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Danny Cavanagh: If ride-sharing services come to HRM, passengers and workers must be protected

KJIPUKTUK (Halifax) – We are very concerned about ride-sharing services coming to the Halifax Regional Municipality (HRM).

Passenger safety and workers’ rights must be a top priority and we are very worried that Uber and Lyft will be allowed to operate before there are strong safety, operating policies and laws in place.

In other cities, Uber and Lyft have played a role in eroding good jobs in the taxi sector, leading to a race to the bottom and we hope the Halifax Regional Municipal Council and the province, which also plays a role in this, will ensure worker protections are enforced.

There are stringent rules in place for taxi companies and it appears that ride-sharing companies will have more flexibility than taxis with no checks and balances in place.

People need to understand just how bad it can be without proper checks and balances to ensure the same rules apply to all transportation services equally. We believe there are many unanswered questions. We know people want safe and accessible transit options, but they also want to know that the workers providing those services are treated fairly.

We know that ride sharing services improperly classify their workers as independent contractors rather than employees in other municipalities. This ensure that the workers lose their fundamental employee rights.  What will happen when someone is assaulted in a ridesharing vehicle? Who will investigate? Who will pull the license?

Global news stories have reported issues in which governments are scrambling to fix problems with unregulated ride-sharing companies. California recently passed legislation to combat the misclassification of ride-sharing and other gig-economy workers, giving them access to minimum wages and other labour protections.

HRM Council and the provincial government must get this right. Large ride-sharing companies call those who hire out their vehicles “partners” in such ventures to avoid paying benefits. They must, at the very least, comply with labour laws, and that often not the case where these companies operate. These multinational companies like Uber and Lyft have a responsibility to treat their workers fairly.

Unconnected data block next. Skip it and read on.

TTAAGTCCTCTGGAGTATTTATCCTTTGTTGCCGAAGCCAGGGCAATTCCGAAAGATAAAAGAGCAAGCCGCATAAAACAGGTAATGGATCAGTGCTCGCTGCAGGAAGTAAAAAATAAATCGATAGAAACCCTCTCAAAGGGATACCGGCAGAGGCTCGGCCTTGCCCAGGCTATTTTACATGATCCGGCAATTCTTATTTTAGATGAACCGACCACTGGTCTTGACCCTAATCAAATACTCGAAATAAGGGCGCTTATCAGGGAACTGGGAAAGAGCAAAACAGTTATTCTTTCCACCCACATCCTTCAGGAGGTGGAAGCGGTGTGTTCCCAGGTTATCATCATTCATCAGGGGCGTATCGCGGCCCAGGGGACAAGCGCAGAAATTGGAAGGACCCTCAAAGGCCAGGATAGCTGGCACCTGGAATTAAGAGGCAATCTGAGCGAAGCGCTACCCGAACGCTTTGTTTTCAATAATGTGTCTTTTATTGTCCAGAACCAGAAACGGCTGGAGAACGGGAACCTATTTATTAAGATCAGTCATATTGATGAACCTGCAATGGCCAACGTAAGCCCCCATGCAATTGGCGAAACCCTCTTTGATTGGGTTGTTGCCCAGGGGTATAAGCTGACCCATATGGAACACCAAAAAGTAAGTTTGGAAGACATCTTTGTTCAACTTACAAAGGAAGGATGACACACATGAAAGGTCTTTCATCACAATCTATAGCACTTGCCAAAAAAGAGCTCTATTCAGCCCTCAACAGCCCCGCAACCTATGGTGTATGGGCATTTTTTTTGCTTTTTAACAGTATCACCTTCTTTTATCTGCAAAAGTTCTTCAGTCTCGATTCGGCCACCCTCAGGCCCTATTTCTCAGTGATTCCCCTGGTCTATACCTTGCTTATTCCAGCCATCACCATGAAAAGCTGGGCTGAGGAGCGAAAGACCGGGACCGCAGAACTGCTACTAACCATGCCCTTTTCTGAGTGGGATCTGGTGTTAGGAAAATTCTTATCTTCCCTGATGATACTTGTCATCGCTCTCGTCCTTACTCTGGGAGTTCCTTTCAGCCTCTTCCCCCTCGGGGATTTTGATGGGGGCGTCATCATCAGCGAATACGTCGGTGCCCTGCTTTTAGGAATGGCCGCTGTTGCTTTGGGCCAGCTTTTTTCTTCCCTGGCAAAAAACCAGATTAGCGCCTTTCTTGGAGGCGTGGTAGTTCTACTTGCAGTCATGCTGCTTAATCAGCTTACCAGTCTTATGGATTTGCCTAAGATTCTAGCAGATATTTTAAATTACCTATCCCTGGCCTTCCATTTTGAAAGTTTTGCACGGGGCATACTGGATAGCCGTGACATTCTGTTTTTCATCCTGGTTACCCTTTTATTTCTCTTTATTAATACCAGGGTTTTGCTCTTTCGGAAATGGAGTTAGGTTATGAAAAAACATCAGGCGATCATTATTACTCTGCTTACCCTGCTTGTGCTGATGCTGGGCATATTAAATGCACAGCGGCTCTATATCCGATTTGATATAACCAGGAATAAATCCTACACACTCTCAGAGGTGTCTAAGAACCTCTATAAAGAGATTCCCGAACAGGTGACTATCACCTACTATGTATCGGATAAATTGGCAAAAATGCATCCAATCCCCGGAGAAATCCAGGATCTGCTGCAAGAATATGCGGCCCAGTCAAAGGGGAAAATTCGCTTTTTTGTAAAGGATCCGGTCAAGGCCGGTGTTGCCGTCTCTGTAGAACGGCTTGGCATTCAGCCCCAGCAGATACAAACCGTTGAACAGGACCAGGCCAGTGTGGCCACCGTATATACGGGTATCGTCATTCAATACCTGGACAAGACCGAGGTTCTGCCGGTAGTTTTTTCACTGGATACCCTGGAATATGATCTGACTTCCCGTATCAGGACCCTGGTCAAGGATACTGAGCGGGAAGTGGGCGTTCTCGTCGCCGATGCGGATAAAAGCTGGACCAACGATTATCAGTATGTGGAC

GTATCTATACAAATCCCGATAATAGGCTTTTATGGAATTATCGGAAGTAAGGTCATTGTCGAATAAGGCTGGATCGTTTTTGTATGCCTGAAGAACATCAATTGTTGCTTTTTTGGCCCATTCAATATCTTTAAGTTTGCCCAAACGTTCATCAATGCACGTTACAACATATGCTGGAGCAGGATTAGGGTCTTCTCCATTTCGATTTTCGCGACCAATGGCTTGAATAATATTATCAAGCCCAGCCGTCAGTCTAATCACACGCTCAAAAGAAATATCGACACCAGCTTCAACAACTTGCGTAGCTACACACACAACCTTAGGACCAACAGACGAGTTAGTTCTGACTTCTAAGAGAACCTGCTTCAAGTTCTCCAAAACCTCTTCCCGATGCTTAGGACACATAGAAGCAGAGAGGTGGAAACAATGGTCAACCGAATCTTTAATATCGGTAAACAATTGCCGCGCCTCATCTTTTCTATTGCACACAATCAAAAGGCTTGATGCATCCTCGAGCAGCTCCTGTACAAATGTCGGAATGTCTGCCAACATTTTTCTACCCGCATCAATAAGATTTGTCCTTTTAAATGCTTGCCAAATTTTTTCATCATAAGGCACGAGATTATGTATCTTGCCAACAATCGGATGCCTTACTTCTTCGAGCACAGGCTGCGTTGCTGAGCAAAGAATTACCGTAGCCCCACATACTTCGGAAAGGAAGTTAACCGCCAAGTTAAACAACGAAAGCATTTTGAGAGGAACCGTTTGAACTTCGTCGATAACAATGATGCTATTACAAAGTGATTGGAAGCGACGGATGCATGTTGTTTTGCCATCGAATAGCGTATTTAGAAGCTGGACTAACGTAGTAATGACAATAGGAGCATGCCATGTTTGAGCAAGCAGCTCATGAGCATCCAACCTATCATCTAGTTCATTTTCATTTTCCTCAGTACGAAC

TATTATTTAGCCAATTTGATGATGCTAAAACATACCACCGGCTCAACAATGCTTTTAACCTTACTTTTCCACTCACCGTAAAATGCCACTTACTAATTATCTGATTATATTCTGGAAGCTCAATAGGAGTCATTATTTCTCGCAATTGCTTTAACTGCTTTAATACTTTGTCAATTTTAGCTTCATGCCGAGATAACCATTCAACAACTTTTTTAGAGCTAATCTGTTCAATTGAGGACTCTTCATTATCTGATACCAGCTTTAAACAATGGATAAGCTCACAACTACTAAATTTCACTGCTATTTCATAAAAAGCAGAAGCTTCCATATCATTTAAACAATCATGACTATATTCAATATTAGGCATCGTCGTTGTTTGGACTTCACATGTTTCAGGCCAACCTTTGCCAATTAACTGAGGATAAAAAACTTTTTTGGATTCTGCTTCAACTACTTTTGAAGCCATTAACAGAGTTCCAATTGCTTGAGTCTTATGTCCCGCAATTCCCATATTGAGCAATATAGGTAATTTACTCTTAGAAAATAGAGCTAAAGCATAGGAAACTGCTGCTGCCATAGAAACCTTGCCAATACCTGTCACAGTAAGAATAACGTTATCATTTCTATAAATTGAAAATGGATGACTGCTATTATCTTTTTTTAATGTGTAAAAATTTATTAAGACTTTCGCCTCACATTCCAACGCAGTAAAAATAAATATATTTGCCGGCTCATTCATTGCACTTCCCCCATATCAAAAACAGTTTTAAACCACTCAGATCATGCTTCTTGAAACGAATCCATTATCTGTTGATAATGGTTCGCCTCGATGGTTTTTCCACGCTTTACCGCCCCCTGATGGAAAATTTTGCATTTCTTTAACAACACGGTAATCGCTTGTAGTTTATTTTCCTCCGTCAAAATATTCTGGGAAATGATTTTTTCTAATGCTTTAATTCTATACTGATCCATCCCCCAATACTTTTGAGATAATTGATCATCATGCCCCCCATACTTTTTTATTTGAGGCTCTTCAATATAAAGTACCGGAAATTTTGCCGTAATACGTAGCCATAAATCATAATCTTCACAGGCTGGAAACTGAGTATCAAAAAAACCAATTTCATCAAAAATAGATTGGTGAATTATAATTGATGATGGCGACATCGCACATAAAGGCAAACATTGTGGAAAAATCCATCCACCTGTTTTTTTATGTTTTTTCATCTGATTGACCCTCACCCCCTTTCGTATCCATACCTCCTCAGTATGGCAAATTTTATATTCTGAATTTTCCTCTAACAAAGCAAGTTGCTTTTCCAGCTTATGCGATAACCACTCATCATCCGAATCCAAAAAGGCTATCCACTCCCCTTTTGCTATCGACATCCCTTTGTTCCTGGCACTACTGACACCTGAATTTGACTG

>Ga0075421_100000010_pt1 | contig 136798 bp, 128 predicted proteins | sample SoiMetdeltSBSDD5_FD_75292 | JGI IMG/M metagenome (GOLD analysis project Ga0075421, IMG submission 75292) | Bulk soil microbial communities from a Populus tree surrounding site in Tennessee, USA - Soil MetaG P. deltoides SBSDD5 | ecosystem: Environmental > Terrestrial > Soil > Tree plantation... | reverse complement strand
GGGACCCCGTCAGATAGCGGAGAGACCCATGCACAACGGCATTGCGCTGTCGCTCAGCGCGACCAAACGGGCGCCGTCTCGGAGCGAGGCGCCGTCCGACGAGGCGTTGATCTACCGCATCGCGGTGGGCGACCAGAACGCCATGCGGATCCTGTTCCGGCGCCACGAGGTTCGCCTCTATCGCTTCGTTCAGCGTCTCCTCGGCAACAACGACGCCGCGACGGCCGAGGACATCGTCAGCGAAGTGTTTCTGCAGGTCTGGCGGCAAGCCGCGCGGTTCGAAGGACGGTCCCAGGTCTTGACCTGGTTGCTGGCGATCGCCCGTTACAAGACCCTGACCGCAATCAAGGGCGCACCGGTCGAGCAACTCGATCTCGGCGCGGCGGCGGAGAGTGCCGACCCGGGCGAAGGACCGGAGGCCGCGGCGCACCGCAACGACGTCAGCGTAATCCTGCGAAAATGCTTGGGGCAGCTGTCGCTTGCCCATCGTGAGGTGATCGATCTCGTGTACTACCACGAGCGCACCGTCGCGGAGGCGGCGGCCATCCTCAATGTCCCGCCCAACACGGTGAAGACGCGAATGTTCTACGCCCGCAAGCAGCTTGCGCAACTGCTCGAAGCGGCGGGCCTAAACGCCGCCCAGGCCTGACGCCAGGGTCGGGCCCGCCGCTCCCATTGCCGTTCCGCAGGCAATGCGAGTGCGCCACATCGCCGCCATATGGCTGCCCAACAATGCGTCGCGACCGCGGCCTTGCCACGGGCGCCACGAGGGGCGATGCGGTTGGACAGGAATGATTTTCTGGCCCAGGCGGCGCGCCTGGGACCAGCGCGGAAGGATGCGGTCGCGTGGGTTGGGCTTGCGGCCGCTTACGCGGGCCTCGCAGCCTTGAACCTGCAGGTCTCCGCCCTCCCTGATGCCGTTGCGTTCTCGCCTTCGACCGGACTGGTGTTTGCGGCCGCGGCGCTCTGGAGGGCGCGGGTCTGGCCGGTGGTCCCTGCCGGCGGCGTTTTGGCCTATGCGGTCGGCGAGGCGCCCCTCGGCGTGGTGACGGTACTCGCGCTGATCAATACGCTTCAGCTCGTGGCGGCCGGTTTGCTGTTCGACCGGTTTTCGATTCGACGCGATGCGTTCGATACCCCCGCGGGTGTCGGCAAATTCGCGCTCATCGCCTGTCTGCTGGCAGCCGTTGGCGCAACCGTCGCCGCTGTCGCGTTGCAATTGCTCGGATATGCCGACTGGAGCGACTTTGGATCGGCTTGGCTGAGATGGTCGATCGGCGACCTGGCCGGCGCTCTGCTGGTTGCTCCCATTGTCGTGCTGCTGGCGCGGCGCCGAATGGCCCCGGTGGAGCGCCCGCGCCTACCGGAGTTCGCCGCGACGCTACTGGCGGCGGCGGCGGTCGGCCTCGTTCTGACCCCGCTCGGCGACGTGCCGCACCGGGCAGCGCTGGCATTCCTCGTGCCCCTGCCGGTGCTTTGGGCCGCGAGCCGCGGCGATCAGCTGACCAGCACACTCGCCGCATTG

HRM council must ensure that workers’ rights are respected and that companies abide by the same rules as taxis and that checks and balances are in place to protect the travelling public and workers.

This cannot become a race to the bottom for such a critical transportation service in HRM. We will continue to stand up for workers and call on both the HRM Council and the provincial government to get all available data on ridesharing. Let’s get it right the first time.

Danny Cavanagh is president of the Nova Scotia Federation of Labour

See also: Workers in the gig economy feel lonely and powerless

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One Comment

  1. There is no requirement for Uber or Lyft to have any vehicles that are wheelchair accessible so the problem with a lack of taxi vans that can transport wheelchairs in HRM will not be solved. Also, if you have no access to the Internet, most importantly, a smart phone, you have no way to book a ride. Many people living in poverty would not be able to use either of these services unless they are going to have a dispatch that can be reached by telephone.

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